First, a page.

The right wing fights for an agreement and to not disarm the paramilitaries with Lula’s help

Rolando Carvajal

The mercenaries continue dispersed in the east, together with the criminal groups aligned to the prefectures. Branco Marinkovic did not show up for the pre-agreement meeting; he was replaced by the Cardinal.

The dialogue and agreement proposed by the prefects and criminal groups opposed to the government of the social movements contain various negotiation points, but do not include the disarming of the hired assassins and other henchmen employed by the large landowning and agribusiness elite, warned some parliamentarians in the last hours.

A week ago, groups of Brazilian and Peruvian paramilitaries, as well as snipers concealed by functionaries of the prefect, Leopoldo Fernandez, now under arrest, ambushed and fired upon community leaders in Pando, leaving 14 dead and 37 injured, while 104 people are missing, according to various media reports.

The hired assassins sowed terror amongst the peasants and it is presumed that they are now deployed in the different regions taken over by the oligarchy and hiding within the shock troops that, influenced by the prefects and large landowners like Ruben Costas and Branco Marinkovic, raided state offices and attacked migrants from the west in the cities and towns of the low lands.

Previous deaths in Chuquisaca, during the disturbances that occurred around the time of the approving of the new Political Constitution of the State, were blames on snipers, as well as those in Huanuni in 2006, when cooperative miners clashed with waged miners.

Curiously, Marinkovic lost protagonism in the latest scene when the adversaries of the constitutional regime met with Cardinal Julio Terrazas to sign a pre-agreement. The head of the Catholic Church in Bolivia, in whose hands the insurgent prefects left the fate of their colleague Fernandez, seems to have occupied Marinkovic’s seat, who is generally seen to be close to prefect Ruben Costas.

Mercenaries and entertainment

Following the recent Unasur summit in Santiago – which saw the rebirth of Brazilian hegemony in South America, generally known as “Brazilian subimperialism” – President Evo Morales announced that confronted with the inaction of the prefects, he would rely on his colleague Lula da Silva to counteract the mercenaries, many of whom, together with relatives of Fernandez, fled to neighbouring Brazil.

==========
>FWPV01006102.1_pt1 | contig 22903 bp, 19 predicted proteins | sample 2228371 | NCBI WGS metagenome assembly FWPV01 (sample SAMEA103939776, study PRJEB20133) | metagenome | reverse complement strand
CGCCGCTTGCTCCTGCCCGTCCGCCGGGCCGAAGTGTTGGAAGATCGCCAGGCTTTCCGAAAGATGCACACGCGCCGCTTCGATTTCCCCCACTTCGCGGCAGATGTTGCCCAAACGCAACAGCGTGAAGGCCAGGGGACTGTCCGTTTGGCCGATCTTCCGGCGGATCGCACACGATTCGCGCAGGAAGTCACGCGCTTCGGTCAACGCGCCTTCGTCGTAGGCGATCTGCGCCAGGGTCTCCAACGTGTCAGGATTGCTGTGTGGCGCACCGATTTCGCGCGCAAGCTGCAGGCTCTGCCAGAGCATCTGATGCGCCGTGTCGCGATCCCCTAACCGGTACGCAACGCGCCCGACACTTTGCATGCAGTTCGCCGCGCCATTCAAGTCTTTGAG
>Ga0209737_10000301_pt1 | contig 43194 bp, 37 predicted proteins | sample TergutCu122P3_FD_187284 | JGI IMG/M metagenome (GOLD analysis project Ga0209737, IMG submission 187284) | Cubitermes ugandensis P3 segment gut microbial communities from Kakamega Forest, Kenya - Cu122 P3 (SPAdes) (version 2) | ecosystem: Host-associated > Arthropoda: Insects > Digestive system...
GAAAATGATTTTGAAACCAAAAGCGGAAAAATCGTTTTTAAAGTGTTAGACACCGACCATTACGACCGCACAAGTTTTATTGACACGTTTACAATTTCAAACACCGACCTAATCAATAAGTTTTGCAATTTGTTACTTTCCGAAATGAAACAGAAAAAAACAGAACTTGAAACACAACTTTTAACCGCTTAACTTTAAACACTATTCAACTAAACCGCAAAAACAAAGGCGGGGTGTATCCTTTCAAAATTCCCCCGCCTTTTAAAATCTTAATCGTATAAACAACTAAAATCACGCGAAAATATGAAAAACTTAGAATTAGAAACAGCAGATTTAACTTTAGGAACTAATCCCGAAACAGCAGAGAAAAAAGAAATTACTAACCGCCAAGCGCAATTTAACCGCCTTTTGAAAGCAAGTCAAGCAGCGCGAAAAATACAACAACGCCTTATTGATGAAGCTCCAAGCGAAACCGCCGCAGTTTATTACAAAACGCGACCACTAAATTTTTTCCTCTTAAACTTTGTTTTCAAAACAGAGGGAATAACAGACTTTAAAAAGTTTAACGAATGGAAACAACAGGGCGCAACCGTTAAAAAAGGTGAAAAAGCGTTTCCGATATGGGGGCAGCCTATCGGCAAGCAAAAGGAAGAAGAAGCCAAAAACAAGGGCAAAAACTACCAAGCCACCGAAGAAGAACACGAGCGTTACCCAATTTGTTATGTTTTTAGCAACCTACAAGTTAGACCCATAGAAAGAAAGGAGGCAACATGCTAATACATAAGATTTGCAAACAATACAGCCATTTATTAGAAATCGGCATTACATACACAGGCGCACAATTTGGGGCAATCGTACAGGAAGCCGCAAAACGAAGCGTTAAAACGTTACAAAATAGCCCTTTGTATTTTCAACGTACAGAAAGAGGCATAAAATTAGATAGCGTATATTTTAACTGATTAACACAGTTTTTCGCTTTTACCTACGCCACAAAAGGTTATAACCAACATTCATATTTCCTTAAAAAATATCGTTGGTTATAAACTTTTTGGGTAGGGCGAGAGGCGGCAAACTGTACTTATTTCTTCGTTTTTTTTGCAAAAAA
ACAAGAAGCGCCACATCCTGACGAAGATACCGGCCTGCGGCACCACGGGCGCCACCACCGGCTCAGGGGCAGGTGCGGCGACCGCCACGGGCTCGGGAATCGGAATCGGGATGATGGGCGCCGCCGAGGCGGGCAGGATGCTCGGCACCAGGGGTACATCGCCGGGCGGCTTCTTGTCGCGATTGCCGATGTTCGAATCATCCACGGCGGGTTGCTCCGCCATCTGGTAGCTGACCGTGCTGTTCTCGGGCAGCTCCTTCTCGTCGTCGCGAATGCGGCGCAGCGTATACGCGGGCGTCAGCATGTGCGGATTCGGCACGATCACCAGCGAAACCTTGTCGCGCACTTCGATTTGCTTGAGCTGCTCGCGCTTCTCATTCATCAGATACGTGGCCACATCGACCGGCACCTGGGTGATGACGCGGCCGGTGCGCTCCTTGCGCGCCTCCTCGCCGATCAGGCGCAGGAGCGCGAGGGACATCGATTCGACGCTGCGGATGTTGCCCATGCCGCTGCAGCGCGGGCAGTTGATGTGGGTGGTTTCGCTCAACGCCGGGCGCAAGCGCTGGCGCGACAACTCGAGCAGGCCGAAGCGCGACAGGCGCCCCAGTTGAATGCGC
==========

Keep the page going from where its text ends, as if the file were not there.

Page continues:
“Lula promised to send his Minister of Defence (soon to La Paz) to carry out this joint action” revealed Morales during a conversation with his Venezuelan colleague, Hugo Chavez. The report in the international media recalled that the president had accused Fernandez and Tuto Quiroga, leader of the right wing Podemos party, of “organising” the paramilitary “Expeditionary Forces” group that since 2002 has carried out violent actions.

Fernandez, who maintained himself as a virtual dictator in the Bolivian Amazonian region during the last quarter of the century, is accused of diverting weapons with unknown destinations during his time as former Minister of Government of Quiroga, and the first Minister of the Government under Morales accused him in 2006 of training paramilitaries with public funds in Cobjia, near the border with Brazil.

The paramilitaries are backed by the criminal groups of the civic committees linked to the prefects, insisted leaders of the social movements who have surrounded Santa Cruz, the eastern capital, where the agribusiness owners are having difficulties to inaugurate their Expo Fair on Friday.

Amongst prized cattle, hostesses and entertainment, the traditional Fexpo brings together thousands of visitors over two weeks, including migrant collas that pay part of the $117 million that the agribusiness owners say are made during their most important event.